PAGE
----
There have been a few alterations, I admit. Narendra Modi’s speech from the Red Fort on Independence Day highlighted technology-driven initiatives towards greater efficiency, for which he and the Bharatiya Janata Party deserve credit. Even Congress haters accept that the United Progressive Alliance’s institution of the Right to Information Act was a major step in making government more transparent. But these and similar pieces of legislation and programmes have not and will not change the fundamentally opaque, obstructive, and unresponsive character of the Indian state.

The Modi administration, like the Congress before it, has done almost nothing to make government officers more answerable to the public and to the criminal justice system. Corruption at the highest levels of the central government is by all accounts lower than it was under Manmohan Singh, but the layers of government with which most citizens interact are as rotten as ever. Instead of well thought out legislation promoting accountability, we have faced harmful stunts like demonetisation. Whistle-blowers from within the system, meanwhile, are guaranteed harassment and demonisation.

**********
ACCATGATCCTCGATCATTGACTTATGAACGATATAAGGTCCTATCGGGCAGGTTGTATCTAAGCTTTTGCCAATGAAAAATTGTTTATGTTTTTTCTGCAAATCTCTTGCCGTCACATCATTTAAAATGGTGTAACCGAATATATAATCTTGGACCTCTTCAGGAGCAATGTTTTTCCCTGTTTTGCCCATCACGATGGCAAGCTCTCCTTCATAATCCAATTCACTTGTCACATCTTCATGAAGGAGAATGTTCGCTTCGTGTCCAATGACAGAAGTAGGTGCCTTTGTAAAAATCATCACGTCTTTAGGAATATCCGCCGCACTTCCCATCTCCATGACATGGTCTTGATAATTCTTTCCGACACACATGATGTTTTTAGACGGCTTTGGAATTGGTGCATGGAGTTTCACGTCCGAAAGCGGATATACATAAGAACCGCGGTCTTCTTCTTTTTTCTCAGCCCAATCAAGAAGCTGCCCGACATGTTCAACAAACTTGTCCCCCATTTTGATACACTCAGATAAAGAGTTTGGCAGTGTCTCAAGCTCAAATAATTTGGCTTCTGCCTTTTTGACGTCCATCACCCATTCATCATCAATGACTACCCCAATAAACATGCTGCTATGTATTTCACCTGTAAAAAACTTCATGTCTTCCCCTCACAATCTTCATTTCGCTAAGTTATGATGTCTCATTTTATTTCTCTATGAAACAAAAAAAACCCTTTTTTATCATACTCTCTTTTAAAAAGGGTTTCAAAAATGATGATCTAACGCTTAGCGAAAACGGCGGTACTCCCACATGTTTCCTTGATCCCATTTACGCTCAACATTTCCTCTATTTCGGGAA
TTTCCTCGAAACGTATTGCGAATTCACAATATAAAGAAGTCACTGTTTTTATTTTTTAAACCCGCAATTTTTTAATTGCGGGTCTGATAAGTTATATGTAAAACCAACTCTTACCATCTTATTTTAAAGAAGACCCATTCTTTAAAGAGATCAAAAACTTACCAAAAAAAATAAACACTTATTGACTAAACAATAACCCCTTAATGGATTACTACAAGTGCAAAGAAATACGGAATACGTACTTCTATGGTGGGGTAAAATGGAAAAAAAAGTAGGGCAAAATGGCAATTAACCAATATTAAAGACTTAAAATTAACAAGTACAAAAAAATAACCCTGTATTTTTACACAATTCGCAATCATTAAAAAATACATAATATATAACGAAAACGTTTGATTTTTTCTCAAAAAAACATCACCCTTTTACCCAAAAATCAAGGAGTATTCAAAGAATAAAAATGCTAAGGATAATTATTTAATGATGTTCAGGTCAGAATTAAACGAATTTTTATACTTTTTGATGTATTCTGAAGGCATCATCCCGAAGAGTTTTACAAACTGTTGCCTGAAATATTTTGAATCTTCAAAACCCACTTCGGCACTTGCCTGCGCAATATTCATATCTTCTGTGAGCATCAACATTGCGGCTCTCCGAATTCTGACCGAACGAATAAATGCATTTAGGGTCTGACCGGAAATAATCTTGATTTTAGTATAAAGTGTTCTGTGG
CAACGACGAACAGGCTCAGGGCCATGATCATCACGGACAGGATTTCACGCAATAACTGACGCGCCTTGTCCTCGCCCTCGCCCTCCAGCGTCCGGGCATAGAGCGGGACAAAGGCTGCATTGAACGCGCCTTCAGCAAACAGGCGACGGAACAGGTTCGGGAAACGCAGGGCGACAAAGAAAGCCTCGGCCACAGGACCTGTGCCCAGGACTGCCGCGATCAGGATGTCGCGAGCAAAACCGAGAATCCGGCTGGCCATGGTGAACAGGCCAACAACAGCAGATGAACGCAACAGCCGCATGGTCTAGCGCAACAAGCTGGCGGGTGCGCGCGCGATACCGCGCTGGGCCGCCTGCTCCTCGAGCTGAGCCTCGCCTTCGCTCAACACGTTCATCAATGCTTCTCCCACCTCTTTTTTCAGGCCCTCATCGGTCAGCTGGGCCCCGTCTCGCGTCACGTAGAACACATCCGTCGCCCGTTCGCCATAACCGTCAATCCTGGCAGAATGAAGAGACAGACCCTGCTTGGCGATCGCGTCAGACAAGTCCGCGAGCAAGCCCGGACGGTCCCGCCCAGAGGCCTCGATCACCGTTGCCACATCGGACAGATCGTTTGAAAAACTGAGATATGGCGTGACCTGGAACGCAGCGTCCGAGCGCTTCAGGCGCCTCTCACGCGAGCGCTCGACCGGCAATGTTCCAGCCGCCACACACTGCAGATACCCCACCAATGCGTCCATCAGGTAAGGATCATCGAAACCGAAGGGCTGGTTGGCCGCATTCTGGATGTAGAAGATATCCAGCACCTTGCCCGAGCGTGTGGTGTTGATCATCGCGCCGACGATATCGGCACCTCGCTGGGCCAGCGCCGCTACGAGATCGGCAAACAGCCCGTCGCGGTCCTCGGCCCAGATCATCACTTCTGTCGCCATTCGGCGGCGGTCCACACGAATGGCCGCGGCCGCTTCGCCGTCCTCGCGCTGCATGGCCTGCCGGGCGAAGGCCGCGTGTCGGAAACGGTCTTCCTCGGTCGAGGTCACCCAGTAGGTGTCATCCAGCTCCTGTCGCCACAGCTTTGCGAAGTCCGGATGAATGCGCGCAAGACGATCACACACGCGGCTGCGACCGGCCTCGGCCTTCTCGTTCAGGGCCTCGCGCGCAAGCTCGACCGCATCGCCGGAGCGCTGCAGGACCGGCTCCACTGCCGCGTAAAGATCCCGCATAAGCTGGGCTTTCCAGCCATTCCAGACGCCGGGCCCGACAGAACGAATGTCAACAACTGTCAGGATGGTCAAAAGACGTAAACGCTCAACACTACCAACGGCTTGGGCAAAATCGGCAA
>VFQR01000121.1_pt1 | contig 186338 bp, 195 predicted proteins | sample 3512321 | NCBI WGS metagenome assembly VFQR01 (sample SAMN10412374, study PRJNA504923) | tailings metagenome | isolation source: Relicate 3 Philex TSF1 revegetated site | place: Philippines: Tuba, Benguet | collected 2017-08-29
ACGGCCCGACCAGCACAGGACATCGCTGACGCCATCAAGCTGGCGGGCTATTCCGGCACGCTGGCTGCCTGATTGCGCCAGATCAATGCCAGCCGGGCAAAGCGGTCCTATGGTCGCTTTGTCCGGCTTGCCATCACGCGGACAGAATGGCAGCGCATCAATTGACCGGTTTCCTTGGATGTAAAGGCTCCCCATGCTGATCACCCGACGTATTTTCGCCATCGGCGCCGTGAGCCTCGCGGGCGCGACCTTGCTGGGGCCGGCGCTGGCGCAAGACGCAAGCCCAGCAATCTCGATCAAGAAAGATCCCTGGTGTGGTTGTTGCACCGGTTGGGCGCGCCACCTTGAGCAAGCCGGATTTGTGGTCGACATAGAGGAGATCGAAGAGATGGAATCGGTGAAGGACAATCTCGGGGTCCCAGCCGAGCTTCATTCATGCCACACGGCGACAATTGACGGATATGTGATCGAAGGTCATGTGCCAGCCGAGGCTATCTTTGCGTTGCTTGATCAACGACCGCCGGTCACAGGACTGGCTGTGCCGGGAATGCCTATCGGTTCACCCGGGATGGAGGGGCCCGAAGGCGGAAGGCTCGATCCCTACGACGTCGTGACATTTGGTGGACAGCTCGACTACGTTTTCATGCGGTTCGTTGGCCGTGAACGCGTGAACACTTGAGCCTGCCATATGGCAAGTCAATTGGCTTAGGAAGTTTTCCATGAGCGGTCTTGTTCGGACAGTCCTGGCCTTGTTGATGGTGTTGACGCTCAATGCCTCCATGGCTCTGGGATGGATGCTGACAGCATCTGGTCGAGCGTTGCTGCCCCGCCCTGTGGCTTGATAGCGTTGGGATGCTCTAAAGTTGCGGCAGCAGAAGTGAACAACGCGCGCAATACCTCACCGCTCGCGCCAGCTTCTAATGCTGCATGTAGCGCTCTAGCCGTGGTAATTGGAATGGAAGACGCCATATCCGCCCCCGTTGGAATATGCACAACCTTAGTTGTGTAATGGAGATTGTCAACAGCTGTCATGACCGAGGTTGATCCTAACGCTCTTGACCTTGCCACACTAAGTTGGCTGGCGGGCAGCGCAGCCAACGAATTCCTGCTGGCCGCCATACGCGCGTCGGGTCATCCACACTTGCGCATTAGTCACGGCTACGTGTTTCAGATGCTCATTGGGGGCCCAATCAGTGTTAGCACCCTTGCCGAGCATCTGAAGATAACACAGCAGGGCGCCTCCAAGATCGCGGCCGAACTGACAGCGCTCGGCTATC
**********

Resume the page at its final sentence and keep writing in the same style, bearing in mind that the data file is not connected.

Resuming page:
The dozens of preventable deaths in that Gorakhpur hospital last week encapsulate much of what is wrong with the state, as will the whitewash that is bound to follow. But such tragedies, though disturbingly common, make headlines all too infrequently. The talk on television channels and social networks revolves around nationalism and nationhood. We debate national boundaries, national songs, national traditions and national heroes. We argue about what goes in school books, what can be shown in films, what ought to be worn in college, whom we can desire. These and a dozen other issues related to culture and history that generate much heat and little light on prime-time debates are important. I do not want to diminish their significance, for nation states cannot be expected to exist without debates on the nature of the nation.

What is missing is an equally urgent discussion about the nature of the state. Absent that conversation, our idea of India becomes unbalanced. Nationalistic pride fills in for systemic shortcomings and inequities. Our sense of ourselves and our place in the world is uncoupled from the way most of us live.

Playing ball